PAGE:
The Power of the Sticker

This 1964 ES-345 has a secret.

I recently was offered a very, very nice stop tail 1964 ES-345 as a partial trade for my favorite 64 ES-335. This appeared to be a no issue guitar and, since I love the 64 neck, seemed right up my alley. There aren’t very many 64 345s and even fewer stop tails. They just don’t come up that often. But there was a dilemma that had no easy solution. The stickers were missing from the pickups. We can be reasonably assured that they weren’t PAFs since by 64, only the big hollowbody gold hardware guitars had the occasional PAF (see..Myths). The solder from the pickups to the 3 way (not the pots on a stereo 345) was virgin to my eye but the wiring to the pots and jack was questionable. So, was it possible that whoever had this guitar in the past had pulled the original pickups and was deceptive enough to replace the 3 way with a vintage switch making the solder look virgin going to the 3 way. BTW, there are folks who can solder so well that guys like me (and you, I’ll bet) can’t tell the difference. I, unfortunately, am a bit of a klutz with the heat. Anyway, the pickups were sealed and I didn’t want to open them up if I didn’t have to. Tell me, is an early 60’s pickup without a sticker a short magnet PAF or a Patent number? Interesting dilemma since the pickups are 100% identical.  If only the sticker distinguishes them what can we make of one without a sticker?  So, I was back to what is under those covers. If we can assume the pickups were original-which the previous owner insists they are, then they are, for all intents and purposes, PAFs. In 64, the pickup should be a short magnet, purple winding, double black lead PAF style bobbin pickup. If it wasn’t original it could be anything from a fake to a T-top, to a later patent number. Upon closer inspection I was becoming more and more skeptical. I had heard of plenty of guitars that didn’t have their stickers-355s are notorious for this during the transition from PAF to patent number. There is, I might add, no sign that a label had ever been present on these pickups. So, what to do? If there had been absolutely no sign that anyone had ever done any

No sign of any sticker anywhere. "L" marks on the feet. Everything looks straight but is it?

work on the guitar, I might have left them alone-a virgin harness is good enough for me to prove that the pickups are legit. But there were signs that perhaps the jack had been changed, so I asked the current owner (who actually wasn’t even the owner yet as he was involved in another trade to get this 345) if I could pull one of the covers. Why only one? The wear pattern on both covers was identical and the fact they both had no sticker convinced me that they were the same. The owner said to go ahead and open one. I don’t like doing that since it usually devalues the pickup but in this case, it was the only way to ascertain what the pickup was. If it was what I hoped it was, it would actually raise the value. So, I carefully heated the cover near the solder and popped the cover using a thin blade to break the solder before it had completely liquefied. To be honest, I was half expecting a T-top. I just had a bad feeling about this for no good reason. And there it was. The best of all possible outcomes-a double black wire, purple winding pickup. One more time-is it a PAF or a patent number? I think the absence of the PAF sticker defaults it to a patent number but think about it. If you were a buyer and somebody had two identical 345s-one with sealed pickups and no stickers and another with one open pickup and one sealed and no stickers, which one do you buy? I buy the open one because there is no certainty without opening one of them. So, why not buy the sealed one and open one of those? What would you have to lose? You would still wind up with one open pickup with no sticker. Simple. You might end up with an opened T-top (or fake)  instead of an honest to God PAF/Patent #.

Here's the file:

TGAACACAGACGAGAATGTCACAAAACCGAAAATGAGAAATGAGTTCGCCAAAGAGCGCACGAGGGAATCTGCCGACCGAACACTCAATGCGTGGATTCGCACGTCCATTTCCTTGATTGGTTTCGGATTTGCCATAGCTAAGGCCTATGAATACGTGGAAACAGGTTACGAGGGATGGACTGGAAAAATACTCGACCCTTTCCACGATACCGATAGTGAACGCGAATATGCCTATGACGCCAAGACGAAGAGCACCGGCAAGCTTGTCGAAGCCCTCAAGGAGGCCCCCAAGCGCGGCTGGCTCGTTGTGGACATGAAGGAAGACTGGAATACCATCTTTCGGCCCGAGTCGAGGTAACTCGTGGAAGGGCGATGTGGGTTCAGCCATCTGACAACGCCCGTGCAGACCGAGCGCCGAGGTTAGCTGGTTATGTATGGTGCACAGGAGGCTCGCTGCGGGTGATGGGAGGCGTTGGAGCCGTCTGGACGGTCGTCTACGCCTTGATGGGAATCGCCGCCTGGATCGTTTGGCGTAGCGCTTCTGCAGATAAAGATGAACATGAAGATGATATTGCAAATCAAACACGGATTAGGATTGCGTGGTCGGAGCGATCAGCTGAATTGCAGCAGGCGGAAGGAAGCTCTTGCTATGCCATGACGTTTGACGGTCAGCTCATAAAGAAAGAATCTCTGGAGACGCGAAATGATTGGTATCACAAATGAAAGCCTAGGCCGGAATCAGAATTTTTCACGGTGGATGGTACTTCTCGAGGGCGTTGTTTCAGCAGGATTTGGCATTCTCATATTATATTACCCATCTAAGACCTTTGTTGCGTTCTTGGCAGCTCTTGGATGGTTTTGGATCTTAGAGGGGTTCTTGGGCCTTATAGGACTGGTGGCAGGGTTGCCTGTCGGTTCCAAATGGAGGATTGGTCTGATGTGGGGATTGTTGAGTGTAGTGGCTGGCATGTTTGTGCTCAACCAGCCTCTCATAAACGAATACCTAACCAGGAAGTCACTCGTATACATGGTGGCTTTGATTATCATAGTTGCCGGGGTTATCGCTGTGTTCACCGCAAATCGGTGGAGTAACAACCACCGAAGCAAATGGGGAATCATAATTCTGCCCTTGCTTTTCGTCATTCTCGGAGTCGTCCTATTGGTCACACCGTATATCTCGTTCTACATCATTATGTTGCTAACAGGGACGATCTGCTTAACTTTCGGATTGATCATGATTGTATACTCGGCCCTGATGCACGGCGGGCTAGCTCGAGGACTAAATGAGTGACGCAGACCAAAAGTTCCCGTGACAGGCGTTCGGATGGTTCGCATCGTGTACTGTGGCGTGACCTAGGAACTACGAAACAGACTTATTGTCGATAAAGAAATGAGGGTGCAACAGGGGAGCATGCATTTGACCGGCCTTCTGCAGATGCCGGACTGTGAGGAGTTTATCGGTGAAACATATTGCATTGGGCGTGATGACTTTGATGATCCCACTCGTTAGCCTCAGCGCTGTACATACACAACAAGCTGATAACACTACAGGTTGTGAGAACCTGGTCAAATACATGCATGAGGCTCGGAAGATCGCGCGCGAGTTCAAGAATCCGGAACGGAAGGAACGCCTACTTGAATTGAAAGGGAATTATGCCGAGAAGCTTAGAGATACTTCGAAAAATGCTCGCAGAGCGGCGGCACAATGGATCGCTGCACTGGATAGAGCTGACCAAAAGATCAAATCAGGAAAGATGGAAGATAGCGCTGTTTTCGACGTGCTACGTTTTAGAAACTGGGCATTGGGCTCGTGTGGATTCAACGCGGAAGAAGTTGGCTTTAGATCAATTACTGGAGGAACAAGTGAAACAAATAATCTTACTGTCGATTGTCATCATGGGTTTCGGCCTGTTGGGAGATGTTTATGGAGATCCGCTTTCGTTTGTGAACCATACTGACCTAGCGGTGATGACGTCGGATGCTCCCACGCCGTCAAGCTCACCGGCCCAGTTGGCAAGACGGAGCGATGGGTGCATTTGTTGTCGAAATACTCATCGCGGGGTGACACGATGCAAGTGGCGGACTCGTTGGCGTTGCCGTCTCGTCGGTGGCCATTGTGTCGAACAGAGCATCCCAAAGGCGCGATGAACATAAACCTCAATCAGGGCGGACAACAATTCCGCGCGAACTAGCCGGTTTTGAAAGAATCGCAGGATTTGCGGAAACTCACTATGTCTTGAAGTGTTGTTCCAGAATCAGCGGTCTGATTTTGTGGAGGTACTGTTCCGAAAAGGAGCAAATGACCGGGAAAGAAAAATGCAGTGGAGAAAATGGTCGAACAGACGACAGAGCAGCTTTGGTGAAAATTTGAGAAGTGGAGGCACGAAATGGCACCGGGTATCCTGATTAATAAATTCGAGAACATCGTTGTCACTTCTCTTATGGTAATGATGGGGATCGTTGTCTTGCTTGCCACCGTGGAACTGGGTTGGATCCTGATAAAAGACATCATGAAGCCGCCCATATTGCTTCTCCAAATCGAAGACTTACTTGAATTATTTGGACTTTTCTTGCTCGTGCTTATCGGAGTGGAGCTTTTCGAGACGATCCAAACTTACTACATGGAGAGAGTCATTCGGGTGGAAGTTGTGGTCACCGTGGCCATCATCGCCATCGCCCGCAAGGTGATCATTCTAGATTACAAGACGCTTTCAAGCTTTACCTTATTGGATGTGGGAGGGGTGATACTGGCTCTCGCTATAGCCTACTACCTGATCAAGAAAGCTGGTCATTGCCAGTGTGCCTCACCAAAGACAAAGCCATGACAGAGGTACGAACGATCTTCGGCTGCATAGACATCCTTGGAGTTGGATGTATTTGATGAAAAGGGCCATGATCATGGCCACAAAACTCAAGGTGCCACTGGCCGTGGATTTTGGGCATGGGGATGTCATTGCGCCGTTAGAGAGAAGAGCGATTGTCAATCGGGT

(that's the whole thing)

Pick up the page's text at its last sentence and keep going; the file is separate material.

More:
It can be hard to tell the red windings from the purple in a flash photo but these are the purple ones-more brown really. The red ones are very coppery looking. Note the double black lead wires. They were changed a year later to one white and one black.

4 Responses to “The Power of the Sticker”

  1. Swisskit says:

    Thank you. I think you may have just solved a mystery for me.

    I was told my ’63 ES-355 was a ‘transition model’ as one pickup had a sticker and the other did not … from your article it sounds like they could well be two PAF’s’

  2. OK Guitars says:

    The point is, of course, that the pickup is the pickup. The sticker is only there to identify it. If it can be accurately identified without the sticker, then it really doesn’t matter which sticker it doesn’t have. It’s kind of like “I’ll have a coffee without cream. Sorry, we’re all out of cream, you’ll have to have it without milk.” The pickup still is, as they say, what it is.

  3. Swisskit says:

    Thanks – in your experience, have you seen many instruments with a mixture of PAF and non-PAF ?

  4. OK Guitars says:

    Plenty of them. It’s common from 62 to 63. It seems intentional in 63 as there are so many. I guess they wanted to get rid of the old stickers. back then people didn’t remove the pickups to check. Nobody cared. Nobody had ever used the term PAF because they were just pickups.

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